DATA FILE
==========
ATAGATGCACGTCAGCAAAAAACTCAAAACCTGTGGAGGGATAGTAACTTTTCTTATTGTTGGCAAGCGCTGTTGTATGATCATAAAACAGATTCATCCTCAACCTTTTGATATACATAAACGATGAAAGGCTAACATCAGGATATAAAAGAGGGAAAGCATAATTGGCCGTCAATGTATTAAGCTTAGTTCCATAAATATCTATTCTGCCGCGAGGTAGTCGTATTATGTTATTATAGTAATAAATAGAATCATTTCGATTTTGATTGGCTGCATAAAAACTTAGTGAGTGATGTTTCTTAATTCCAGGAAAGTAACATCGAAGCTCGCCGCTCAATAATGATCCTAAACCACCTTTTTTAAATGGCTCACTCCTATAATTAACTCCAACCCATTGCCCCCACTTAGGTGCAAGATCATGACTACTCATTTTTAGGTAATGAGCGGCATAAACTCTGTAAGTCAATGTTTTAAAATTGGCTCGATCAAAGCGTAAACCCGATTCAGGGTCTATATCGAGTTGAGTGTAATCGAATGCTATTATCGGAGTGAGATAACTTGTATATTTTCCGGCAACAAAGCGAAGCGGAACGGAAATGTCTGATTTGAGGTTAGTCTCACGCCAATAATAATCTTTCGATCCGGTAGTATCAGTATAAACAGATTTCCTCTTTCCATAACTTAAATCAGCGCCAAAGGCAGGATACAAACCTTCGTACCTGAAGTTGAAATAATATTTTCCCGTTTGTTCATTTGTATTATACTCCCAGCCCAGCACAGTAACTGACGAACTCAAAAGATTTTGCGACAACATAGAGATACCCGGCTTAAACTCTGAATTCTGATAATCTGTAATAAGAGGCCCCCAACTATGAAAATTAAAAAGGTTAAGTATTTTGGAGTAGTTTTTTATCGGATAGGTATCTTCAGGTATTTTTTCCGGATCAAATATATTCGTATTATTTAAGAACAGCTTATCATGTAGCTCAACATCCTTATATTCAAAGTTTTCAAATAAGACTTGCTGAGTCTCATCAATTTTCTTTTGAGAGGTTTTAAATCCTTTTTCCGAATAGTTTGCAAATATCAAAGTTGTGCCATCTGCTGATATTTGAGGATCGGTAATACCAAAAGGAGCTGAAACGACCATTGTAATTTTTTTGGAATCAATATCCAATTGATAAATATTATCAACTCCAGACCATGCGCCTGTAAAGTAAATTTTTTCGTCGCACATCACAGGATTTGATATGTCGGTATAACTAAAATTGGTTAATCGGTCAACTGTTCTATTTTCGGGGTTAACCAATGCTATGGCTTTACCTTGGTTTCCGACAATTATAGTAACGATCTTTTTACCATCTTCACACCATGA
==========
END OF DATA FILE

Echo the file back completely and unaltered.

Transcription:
ATAGATGCACGTCAGCAAAAAACTCAAAACCTGTGGAGGGATAGTAACTTTTCTTATTGTTGGCAAGCGCTGTTGTATGATCATAAAACAGATTCATCCTCAACCTTTTGATATACATAAACGATGAAAGGCTAACATCAGGATATAAAAGAGGGAAAGCATAATTGGCCGTCAATGTATTAAGCTTAGTTCCATAAATATCTATTCTGCCGCGAGGTAGTCGTATTATGTTATTATAGTAATAAATAGAATCATTTCGATTTTGATTGGCTGCATAAAAACTTAGTGAGTGATGTTTCTTAATTCCAGGAAAGTAACATCGAAGCTCGCCGCTCAATAATGATCCTAAACCACCTTTTTTAAATGGCTCACTCCTATAATTAACTCCAACCCATTGCCCCCACTTAGGTGCAAGATCATGACTACTCATTTTTAGGTAATGAGCGGCATAAACTCTGTAAGTCAATGTTTTAAAATTGGCTCGATCAAAGCGTAAACCCGATTCAGGGTCTATATCGAGTTGAGTGTAATCGAATGCTATTATCGGAGTGAGATAACTTGTATATTTTCCGGCAACAAAGCGAAGCGGAACGGAAATGTCTGATTTGAGGTTAGTCTCACGCCAATAATAATCTTTCGATCCGGTAGTATCAGTATAAACAGATTTCCTCTTTCCATAACTTAAATCAGCGCCAAAGGCAGGATACAAACCTTCGTACCTGAAGTTGAAATAATATTTTCCCGTTTGTTCATTTGTATTATACTCCCAGCCCAGCACAGTAACTGACGAACTCAAAAGATTTTGCGACAACATAGAGATACCCGGCTTAAACTCTGAATTCTGATAATCTGTAATAAGAGGCCCCCAACTATGAAAATTAAAAAGGTTAAGTATTTTGGAGTAGTTTTTTATCGGATAGGTATCTTCAGGTATTTTTTCCGGATCAAATATATTCGTATTATTTAAGAACAGCTTATCATGTAGCTCAACATCCTTATATTCAAAGTTTTCAAATAAGACTTGCTGAGTCTCATCAATTTTCTTTTGAGAGGTTTTAAATCCTTTTTCCGAATAGTTTGCAAATATCAAAGTTGTGCCATCTGCTGATATTTGAGGATCGGTAATACCAAAAGGAGCTGAAACGACCATTGTAATTTTTTTGGAATCAATATCCAATTGATAAATATTATCAACTCCAGACCATGCGCCTGTAAAGTAAATTTTTTCGTCGCACATCACAGGATTTGATATGTCGGTATAACTAAAATTGGTTAATCGGTCAACTGTTCTATTTTCGGGGTTAACCAATGCTATGGCTTTACCTTGGTTTCCGACAATTATAGTAACGATCTTTTTACCATCTTCACACCATGA